I ended up with a Nikon P520 with the 42x zoom. It was about $269 on sale (it was a Christmas gift, but from the wife so I saw the cc bill). As such, I haven't had much of a chance to use it yet. But just playing around with it and shooting pix of the dog, the house, and valuables for insurance coverage, I think I've got most of the advantages of interchangeable lenses (given that I'm only shooting family stuff and travel for personal use), without the hassles and space issues. I also have a bit of background in photography, having shot lots of feature stories, race coverage, road tests and covers for Cycle World back (waaaay back) in the day. We shot some pretty good stuff back then with a 35mm SLR, so I'm not so much a child of the digital era. YMMV, of course, but for me simpler is better.

If you want the full advantages of interchangeability, I can't help you much. But I did pass on it for the simpler Nikon. Time will tell if it was the right decision. So far, I"m happy with the results.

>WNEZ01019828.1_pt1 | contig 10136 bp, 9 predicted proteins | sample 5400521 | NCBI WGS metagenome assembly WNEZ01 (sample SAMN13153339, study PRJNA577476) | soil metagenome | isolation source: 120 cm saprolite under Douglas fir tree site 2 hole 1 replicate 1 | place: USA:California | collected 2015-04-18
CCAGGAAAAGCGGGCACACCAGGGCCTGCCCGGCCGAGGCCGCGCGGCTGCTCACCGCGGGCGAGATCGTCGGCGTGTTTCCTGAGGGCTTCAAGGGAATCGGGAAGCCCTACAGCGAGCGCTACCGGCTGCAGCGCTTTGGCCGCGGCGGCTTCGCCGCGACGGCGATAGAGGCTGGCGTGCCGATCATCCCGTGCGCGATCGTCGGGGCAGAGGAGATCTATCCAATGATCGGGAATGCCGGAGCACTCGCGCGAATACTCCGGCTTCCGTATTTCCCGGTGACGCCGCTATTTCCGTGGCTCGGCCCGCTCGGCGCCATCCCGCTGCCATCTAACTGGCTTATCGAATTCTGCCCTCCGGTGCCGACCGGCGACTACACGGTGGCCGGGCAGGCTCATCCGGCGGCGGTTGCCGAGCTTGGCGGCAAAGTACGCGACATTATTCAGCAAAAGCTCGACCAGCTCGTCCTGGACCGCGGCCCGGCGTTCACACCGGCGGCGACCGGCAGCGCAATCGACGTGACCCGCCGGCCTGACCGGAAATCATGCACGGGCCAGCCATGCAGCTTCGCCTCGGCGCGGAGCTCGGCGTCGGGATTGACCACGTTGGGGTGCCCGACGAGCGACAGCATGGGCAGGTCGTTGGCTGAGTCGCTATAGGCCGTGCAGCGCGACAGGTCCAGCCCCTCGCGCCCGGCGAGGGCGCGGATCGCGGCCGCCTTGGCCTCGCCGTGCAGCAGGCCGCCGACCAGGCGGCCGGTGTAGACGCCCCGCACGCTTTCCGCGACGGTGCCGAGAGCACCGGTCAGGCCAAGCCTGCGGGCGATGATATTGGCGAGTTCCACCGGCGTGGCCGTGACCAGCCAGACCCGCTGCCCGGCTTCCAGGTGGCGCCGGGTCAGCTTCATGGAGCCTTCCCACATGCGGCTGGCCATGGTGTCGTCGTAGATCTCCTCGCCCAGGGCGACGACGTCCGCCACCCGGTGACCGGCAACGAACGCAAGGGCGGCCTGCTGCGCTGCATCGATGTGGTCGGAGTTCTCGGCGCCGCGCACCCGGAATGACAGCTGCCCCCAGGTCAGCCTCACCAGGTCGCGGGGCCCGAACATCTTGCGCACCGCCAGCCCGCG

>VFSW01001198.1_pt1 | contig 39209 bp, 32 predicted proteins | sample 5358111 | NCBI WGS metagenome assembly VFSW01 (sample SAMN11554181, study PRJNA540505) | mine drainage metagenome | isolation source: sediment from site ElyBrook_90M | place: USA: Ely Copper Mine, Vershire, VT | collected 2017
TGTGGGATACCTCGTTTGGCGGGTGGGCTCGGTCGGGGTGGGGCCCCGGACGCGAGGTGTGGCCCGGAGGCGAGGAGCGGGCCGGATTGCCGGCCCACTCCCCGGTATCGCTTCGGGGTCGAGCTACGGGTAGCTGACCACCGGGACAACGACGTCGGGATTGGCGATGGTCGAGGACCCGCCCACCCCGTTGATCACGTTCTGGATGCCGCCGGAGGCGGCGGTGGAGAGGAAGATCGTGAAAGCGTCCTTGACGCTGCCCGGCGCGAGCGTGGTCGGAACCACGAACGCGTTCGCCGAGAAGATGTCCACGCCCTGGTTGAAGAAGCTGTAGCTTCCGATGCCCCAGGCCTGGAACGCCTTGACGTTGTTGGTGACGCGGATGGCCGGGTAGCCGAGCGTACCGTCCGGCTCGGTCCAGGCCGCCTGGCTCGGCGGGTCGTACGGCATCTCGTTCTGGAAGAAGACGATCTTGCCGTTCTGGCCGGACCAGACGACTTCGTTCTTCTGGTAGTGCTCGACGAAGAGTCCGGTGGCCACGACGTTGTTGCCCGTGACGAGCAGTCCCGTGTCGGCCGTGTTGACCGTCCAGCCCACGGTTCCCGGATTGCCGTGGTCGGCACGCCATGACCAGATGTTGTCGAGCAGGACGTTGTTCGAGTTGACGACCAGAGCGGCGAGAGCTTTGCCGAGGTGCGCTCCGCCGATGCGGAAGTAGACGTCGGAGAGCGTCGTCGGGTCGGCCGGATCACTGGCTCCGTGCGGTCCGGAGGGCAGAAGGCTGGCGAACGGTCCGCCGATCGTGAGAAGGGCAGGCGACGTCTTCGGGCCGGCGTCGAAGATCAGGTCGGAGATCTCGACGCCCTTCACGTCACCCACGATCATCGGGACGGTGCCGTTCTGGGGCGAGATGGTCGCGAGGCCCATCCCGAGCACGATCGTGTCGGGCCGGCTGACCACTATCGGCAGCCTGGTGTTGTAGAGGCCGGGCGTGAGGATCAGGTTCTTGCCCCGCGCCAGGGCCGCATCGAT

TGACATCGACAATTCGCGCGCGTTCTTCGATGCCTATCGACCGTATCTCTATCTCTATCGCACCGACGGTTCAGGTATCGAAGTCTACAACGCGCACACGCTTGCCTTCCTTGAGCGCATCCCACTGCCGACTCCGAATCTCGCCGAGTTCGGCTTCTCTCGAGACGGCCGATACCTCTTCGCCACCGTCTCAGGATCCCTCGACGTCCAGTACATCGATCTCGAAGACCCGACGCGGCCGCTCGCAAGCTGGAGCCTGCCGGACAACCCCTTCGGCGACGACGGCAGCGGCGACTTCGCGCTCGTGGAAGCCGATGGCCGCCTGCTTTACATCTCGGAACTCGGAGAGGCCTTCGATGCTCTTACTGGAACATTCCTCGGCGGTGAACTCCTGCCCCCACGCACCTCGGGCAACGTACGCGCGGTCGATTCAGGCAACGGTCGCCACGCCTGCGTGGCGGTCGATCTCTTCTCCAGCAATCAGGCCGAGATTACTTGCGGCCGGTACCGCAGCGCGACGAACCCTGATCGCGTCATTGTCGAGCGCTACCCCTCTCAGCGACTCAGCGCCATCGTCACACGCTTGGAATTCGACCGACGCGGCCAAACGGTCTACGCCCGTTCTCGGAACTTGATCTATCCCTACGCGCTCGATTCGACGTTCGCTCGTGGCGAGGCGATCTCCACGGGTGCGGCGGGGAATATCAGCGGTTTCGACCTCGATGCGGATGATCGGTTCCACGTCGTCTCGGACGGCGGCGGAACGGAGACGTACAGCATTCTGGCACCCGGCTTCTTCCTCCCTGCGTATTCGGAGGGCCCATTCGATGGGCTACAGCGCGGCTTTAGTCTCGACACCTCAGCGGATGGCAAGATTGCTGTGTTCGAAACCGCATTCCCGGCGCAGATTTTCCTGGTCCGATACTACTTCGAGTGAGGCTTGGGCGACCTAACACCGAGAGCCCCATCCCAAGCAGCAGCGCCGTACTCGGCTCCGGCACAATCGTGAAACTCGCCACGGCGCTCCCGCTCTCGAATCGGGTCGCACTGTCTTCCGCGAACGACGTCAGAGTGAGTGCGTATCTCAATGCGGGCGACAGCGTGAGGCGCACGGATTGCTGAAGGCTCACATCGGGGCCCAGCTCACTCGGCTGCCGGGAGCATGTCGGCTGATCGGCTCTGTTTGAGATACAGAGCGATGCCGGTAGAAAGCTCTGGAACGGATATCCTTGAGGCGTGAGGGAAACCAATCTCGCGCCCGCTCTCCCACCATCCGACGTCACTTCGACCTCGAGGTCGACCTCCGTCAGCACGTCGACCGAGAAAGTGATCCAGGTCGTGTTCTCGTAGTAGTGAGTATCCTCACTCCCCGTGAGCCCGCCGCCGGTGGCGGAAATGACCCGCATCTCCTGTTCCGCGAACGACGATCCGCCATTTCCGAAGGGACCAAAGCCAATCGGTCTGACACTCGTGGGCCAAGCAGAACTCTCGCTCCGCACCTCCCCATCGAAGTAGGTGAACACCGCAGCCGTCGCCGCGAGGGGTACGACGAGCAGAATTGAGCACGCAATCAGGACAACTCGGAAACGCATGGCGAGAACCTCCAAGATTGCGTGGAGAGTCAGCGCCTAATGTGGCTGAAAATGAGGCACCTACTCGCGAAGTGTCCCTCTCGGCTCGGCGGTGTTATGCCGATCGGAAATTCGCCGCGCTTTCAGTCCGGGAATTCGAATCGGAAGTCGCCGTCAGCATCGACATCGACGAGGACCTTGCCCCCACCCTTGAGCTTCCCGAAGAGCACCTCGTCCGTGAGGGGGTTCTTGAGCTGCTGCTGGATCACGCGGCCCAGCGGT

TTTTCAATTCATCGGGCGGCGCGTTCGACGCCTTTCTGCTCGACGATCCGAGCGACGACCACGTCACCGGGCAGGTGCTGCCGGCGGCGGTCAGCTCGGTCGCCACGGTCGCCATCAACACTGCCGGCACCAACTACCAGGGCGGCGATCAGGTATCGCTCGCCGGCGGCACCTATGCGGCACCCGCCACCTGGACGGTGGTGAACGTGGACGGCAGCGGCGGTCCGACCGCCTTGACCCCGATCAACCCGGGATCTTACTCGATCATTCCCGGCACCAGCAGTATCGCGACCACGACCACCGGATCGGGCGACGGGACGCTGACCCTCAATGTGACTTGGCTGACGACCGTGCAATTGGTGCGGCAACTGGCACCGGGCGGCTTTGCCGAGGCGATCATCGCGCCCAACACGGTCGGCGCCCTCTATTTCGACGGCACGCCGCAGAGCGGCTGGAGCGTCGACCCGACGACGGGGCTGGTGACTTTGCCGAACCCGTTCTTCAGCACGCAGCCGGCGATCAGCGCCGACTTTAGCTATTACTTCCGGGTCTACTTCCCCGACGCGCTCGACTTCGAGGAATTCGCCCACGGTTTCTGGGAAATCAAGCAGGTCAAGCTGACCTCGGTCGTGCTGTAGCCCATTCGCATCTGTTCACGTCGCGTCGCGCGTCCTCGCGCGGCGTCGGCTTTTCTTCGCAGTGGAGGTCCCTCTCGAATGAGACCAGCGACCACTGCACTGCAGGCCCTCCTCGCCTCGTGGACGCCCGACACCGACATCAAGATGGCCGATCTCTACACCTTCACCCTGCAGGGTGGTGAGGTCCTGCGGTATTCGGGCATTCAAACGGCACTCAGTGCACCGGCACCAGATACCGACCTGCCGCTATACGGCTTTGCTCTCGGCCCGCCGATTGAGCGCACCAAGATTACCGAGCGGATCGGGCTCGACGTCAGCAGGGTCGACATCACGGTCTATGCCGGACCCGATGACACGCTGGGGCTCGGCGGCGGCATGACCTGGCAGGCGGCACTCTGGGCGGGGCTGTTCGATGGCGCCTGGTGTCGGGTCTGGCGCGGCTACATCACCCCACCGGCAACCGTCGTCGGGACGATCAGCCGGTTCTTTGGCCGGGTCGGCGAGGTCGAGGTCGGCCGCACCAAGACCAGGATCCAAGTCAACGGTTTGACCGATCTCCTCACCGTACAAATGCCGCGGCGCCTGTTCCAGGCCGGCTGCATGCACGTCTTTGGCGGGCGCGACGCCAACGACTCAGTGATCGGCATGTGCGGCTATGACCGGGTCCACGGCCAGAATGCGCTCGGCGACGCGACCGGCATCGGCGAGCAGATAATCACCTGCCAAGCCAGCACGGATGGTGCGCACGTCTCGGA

Cary, Gleno, Rodger, Paul,
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We will never forget you.


Teach your children about taxes. Eat 40% of their ice cream cone.

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#866518 - 12/28/13 03:46 PM Re: Need some DSLR advice [Re: OoPEZoO]  
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Ok, you said Nikon, and I'm a Nikon guy. I'm NOT saying Nikon is better than all others. It's just what I know.

The 5100 was a nice improvement over the 5000, and the image quality it is excellant. 16mp, combined with Nikon slr lenses... and you'll be fine.

It's been out for a while. They keep selling it. It's because it's a good camera. It has PLENTY of manual controls and features for you to learn and play with.

I am shooting with a D700 as my primary camera. It's about 4 or 5 years old. It takes BEAUTIFUL photos (as proven by the fine printing skills of our own Couchrocket), and it's only 12mp. My brother has the D7000 (same sensor as D5100) and it takes great photos.

Take a breath, buy it. Take pictures. Repeat. wave

+++++++++++++++++++++++++++++++++++++++++++++++

Off topic advice for ANY new camera owner.